Dispatches from the Moth · Posted On: Jan 24, 2020

MOTHerview with Storyteller Sarah Jane Johnson

by Suzanne Rust

Sarah Jane Johnson

I think of it a little like B.C. and A.D., but with my sense of humor, it’s B.R. and A.R. There is the me before I was raped and the me after I was raped. I’m strong and this is me; this is all of me.

What did it mean for you to be able to share your story on the Moth stage? 

There are so many layers to this question! I have been in awe of Moth storytellers for a long time, so I found the thought of it absolutely terrifying - and I have a Master’s in acting! Despite my background, there was something so utterly frightening about stripping everything away to get to the simplicity and the honesty of storytelling. I had worked for The Moth for a few years before I started developing my story with our Artistic Director, Catherine Burns, and it took me a really long time to really find it. I put so much pressure on myself but was only met with incredible support and love for my story; I was just so honored that I had the opportunity. I will never forget the first time I told it.  The first minute or two, I could barely hear, my heart was beating so loudly in my ears, but then I hit my stride and the rest was thrilling. I felt incredible pride that I was able to get up on that stage.

You say that, for years, you thought your assault was the center of your story, and then your son Harvey became that center. Where is the center now? Has there been any shift since you shared your experience?

I would say that my center is tethered in the middle of the three of us, my wife included. I think it’s a healthy place to be. There is so much about your life that changes when you become a parent, it is all about the baby. And it still is very much today, but now there is a balanced amount of my own life,my career and space that I’ve taken back. I would say the center shifts daily in some way, there’s a little give and take, push and pull depending on what the needs are of our whole unit. I think some of this is in reaction to overparenting trends; I’m a little allergic to helicopter parenting. I want Harvey to feel 100% secure and loved and in the very center of our family, but not that he is the center. That is a big difference for me. As for myself as a survivor, there will always be an ebb and flow in my life, and keeping my eye and heart on our collective center helps me maintain my footing.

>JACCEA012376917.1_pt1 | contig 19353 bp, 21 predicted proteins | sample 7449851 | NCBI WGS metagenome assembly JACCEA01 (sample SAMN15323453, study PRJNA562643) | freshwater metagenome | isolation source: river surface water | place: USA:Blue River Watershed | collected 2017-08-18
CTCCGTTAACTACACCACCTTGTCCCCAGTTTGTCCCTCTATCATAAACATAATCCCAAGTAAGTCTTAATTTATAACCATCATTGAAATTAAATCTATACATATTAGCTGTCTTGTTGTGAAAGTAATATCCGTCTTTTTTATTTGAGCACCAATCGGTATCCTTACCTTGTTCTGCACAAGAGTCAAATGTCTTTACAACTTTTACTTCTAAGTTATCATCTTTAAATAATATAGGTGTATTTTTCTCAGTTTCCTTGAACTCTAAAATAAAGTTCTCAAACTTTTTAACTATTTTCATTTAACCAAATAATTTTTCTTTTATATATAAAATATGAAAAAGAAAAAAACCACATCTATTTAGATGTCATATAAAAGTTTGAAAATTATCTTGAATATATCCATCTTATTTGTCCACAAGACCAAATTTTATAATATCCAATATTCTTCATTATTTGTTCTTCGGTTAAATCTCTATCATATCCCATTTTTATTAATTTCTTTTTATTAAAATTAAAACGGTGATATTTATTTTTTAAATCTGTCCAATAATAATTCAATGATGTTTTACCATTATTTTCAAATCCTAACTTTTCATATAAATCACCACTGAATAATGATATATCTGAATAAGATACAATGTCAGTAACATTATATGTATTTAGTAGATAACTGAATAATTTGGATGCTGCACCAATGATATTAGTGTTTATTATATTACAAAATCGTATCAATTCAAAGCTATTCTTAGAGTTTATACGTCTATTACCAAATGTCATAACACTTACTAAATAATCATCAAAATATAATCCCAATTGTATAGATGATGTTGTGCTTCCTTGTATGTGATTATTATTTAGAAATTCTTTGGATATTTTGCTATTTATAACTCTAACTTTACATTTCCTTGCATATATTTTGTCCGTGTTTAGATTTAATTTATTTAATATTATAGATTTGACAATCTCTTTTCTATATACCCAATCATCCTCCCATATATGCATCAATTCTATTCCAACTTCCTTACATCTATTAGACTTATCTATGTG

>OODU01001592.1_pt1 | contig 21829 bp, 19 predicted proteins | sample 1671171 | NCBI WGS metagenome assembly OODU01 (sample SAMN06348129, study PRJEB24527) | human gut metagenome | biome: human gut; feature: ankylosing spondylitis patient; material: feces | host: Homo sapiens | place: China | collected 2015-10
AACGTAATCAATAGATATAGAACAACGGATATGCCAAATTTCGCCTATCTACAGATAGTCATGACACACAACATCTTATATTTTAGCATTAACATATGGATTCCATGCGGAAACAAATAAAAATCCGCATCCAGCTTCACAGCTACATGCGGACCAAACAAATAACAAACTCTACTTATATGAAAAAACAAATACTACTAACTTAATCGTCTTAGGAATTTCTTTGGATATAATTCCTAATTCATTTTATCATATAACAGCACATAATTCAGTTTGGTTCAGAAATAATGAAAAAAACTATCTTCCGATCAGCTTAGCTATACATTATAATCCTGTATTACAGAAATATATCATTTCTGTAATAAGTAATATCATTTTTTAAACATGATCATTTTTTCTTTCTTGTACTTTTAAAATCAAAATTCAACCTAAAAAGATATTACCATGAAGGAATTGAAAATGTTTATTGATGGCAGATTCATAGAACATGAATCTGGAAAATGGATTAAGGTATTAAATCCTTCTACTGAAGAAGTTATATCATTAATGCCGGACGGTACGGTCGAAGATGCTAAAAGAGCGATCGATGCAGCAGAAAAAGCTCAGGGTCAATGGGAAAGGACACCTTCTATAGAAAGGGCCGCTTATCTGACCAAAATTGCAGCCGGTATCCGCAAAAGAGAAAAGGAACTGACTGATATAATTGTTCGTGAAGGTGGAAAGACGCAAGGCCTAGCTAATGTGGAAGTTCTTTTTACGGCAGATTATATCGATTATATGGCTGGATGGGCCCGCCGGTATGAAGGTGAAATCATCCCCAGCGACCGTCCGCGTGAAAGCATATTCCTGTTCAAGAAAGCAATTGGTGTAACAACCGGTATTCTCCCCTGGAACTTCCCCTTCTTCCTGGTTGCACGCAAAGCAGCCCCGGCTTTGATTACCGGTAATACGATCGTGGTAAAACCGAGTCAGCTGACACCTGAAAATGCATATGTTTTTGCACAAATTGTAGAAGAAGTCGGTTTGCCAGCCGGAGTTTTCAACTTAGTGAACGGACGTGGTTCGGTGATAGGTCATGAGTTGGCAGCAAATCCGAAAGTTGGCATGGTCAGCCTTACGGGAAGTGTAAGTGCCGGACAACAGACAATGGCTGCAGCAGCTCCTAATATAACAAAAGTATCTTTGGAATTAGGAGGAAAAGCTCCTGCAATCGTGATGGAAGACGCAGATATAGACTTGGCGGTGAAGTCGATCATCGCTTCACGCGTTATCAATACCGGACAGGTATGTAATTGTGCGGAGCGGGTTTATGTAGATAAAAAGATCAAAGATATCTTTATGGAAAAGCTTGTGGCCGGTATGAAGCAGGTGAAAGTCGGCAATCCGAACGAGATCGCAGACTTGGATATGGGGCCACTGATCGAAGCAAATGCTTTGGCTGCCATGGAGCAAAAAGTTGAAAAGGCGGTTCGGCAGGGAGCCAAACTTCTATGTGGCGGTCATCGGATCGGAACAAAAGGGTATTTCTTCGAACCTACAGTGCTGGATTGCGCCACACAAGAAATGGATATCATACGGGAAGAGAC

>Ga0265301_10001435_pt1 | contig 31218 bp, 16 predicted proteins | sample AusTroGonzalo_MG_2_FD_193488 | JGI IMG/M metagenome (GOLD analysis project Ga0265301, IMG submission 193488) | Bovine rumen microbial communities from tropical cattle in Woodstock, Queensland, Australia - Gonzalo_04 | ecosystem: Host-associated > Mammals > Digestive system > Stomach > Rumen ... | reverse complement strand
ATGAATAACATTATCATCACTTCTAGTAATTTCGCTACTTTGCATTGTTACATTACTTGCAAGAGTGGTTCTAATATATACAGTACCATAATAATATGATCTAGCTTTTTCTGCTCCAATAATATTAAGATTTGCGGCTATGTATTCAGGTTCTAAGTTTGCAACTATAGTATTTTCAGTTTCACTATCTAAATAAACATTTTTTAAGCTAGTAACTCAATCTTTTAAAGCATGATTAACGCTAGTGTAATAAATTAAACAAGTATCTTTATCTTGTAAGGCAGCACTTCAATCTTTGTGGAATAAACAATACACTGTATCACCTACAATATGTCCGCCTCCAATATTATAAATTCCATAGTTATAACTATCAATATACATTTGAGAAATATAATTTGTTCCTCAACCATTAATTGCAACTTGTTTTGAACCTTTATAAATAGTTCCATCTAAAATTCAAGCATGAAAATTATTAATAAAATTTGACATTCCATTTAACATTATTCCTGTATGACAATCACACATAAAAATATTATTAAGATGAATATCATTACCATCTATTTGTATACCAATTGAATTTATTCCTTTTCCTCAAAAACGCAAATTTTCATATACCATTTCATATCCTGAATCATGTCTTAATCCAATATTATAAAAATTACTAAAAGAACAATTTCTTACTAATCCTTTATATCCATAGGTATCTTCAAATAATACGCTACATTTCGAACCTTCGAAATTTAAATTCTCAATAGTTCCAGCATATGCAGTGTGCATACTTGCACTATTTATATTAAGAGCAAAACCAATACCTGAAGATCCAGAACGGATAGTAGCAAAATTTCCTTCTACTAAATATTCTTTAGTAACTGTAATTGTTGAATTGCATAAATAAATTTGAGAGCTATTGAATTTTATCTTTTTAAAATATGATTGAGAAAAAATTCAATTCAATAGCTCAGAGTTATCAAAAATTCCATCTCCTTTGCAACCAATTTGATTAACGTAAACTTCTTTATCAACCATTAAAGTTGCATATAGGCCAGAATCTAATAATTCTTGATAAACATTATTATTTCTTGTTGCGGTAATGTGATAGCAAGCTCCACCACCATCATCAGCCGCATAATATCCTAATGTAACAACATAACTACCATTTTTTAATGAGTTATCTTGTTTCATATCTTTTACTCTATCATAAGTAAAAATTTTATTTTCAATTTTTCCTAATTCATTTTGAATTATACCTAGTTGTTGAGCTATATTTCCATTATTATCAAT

Your story gives us so much insight to the many things, big and small, that survivors of sexual assault have to live with. One thing you said in particular really struck me, “How was I supposed to make a baby in the same exact place in my body that I had received so much violence?” I’m not sure that people who haven’t experienced this kind of trauma understand how much of your life it can affect.  What is the most important thing that you’d like people to know about survivors?